• In England: don’t you think I can see it?
You can’t fool me.
• In Spain and Italy it is also related to be
• In South America it means you find a
woman very attractive.
5. The ear-tug
• In Spain it means someone
is a sponger, i.e. Using
other people’s money and
never spending his own;
• In Greece it is a warning;
• In Malta it says someone
is a sneak;
• In Italy it is used to call
someone a homosexual.
6.The V-sign
• palm to others:
• In England: peace &victory;
• In Greece: hold up the palm
to someone’s face means
• palm to yourself:
• In England transforms the
meaning of insult.
Facial Expressions
full and open emotional
full and open expression of a
number of different
emotions is likely to be held
in check
willingness to disclose personal imposing one’s feeling on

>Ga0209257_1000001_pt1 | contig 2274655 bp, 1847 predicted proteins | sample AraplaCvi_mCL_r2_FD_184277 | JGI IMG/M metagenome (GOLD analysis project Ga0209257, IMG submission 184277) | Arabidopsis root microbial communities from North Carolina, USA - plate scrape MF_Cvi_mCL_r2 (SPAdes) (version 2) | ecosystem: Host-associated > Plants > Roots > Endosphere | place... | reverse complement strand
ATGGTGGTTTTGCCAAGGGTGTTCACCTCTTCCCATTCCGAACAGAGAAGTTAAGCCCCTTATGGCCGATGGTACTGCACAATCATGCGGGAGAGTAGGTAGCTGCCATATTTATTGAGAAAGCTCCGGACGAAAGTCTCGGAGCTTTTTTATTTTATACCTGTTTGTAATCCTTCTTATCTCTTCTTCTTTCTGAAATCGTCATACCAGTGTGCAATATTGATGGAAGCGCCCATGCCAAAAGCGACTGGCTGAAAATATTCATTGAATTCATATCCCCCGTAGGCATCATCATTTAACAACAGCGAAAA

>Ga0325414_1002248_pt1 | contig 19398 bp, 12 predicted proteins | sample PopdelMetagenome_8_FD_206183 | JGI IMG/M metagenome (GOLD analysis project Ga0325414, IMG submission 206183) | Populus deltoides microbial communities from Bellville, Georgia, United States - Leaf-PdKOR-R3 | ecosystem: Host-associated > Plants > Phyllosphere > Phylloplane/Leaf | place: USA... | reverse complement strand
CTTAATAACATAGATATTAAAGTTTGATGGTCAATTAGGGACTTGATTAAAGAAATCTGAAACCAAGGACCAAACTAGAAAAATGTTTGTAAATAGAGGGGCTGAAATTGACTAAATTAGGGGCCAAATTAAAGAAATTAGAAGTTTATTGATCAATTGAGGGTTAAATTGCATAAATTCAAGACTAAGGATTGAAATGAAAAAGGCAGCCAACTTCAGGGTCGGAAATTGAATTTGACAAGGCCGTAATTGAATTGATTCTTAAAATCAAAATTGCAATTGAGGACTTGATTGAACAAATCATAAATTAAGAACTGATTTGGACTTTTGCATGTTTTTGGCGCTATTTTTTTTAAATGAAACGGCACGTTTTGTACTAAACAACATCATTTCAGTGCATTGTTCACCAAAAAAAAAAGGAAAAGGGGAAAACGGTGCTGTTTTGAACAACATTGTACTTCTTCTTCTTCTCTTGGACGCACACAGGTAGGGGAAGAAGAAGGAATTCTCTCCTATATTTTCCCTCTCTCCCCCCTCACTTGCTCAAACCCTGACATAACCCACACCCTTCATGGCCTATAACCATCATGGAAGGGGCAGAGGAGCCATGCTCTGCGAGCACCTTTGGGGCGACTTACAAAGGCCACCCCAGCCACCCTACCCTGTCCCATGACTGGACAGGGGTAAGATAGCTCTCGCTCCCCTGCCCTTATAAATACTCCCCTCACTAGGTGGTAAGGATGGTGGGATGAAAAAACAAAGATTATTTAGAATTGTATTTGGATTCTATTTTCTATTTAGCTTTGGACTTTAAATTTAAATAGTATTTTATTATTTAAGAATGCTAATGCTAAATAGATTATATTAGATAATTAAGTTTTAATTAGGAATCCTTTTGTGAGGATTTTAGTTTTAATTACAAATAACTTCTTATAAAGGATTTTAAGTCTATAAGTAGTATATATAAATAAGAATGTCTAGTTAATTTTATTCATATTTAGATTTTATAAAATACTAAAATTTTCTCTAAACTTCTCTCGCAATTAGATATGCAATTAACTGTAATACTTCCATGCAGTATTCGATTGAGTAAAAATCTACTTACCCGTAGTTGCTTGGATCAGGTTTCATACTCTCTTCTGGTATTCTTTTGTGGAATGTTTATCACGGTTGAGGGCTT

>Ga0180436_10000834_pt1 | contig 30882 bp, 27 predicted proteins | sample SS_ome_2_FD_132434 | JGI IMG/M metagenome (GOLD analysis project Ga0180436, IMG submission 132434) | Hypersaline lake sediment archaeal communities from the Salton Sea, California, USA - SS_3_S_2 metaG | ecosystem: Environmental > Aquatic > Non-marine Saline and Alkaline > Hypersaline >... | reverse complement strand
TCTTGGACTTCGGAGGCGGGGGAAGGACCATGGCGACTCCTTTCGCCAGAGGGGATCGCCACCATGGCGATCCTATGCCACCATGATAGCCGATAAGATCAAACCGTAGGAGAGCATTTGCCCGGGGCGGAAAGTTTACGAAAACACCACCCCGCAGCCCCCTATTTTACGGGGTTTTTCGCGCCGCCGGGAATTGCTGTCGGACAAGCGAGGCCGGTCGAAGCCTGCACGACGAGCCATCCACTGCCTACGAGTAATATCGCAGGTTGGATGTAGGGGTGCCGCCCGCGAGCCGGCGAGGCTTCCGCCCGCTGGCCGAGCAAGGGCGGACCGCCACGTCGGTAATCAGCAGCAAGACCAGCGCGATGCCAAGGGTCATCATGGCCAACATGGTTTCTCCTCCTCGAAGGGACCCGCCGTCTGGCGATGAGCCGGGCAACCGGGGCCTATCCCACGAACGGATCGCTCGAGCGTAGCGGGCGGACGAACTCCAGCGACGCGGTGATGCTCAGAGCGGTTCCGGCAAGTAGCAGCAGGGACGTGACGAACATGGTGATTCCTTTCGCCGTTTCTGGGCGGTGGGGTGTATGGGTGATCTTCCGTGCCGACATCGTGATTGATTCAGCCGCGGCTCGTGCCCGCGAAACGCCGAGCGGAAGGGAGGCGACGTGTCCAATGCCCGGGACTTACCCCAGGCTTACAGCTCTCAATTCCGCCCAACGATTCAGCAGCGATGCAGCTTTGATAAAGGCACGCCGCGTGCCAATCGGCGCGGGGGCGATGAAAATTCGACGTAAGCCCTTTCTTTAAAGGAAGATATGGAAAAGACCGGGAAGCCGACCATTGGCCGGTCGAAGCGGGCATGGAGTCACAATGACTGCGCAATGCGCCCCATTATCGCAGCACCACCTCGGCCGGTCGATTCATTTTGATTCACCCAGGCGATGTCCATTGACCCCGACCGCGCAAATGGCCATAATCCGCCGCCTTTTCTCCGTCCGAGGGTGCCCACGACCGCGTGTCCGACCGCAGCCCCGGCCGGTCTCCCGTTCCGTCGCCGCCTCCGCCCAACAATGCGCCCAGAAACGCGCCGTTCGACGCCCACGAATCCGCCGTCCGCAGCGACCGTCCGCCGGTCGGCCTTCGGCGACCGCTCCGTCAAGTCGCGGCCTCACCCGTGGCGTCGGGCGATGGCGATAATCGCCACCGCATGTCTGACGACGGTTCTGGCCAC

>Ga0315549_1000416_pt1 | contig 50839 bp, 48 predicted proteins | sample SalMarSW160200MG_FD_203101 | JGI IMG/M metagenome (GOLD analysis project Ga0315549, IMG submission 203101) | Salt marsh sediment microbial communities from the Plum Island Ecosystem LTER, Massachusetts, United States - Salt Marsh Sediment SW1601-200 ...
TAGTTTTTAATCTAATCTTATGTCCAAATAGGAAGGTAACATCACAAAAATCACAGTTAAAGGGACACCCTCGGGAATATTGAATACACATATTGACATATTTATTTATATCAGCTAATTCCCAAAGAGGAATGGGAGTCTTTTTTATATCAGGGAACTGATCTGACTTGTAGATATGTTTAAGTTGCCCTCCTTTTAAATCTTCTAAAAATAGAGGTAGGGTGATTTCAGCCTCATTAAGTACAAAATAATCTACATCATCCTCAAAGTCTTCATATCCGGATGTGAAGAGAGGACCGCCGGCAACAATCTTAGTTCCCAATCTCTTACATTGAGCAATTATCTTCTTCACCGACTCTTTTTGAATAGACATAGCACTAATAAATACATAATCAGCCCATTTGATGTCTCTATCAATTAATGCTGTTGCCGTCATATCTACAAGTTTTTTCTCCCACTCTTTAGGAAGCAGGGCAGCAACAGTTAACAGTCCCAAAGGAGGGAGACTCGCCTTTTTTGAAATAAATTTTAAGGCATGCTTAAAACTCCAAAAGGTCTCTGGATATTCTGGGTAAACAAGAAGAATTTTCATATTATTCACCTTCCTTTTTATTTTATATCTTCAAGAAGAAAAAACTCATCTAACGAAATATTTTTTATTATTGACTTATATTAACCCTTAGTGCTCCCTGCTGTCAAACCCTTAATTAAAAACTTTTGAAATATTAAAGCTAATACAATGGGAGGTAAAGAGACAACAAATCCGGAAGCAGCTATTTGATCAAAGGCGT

thoughts and feelings openly
others threatens the
maintenance of social
harmony; displaying anger is
much less acceptable among
the Japanese
define themselves are
different from, rather than
similar to others
emphasize on consisting with
other oriental cultures, open
displays of joy or sadness is
frowned upon
Eye Contact
Eye contact is an important aspect of body
language. One could draw up quite rules
about eye contact: to look or not to look,
when to look and how long to look, who ant
who not to look at, etc. And these rules
vary from culture to culture.
the rule for
dealing with
strangers is
that you must
avoid staring
at them but at
the same time
avoid ignoring
those who are
communicating with
one another demands
eye contact. Not
looking at the person
could imply a number
of things (fear, guilt…)
eye movements
in conversation
means of
ordering turn
Staring at people is
considered rude;
young children will be
reprimanded by their
parents if they look
too long and too
intensely at another
Puerto Rico
straight in
the eye is well
someone to
fail to meet
the eye of
accusing them
of something
is taken as a
sign of
it is
l for a child
to meet the
eye of an
Body distance
intimate distance
ranging from direct contact to about
45cm, which applies to the closest
relationships such as husband and wife
personal distance
ranging from 45 to 80cm, which is usually
maintained for conversations between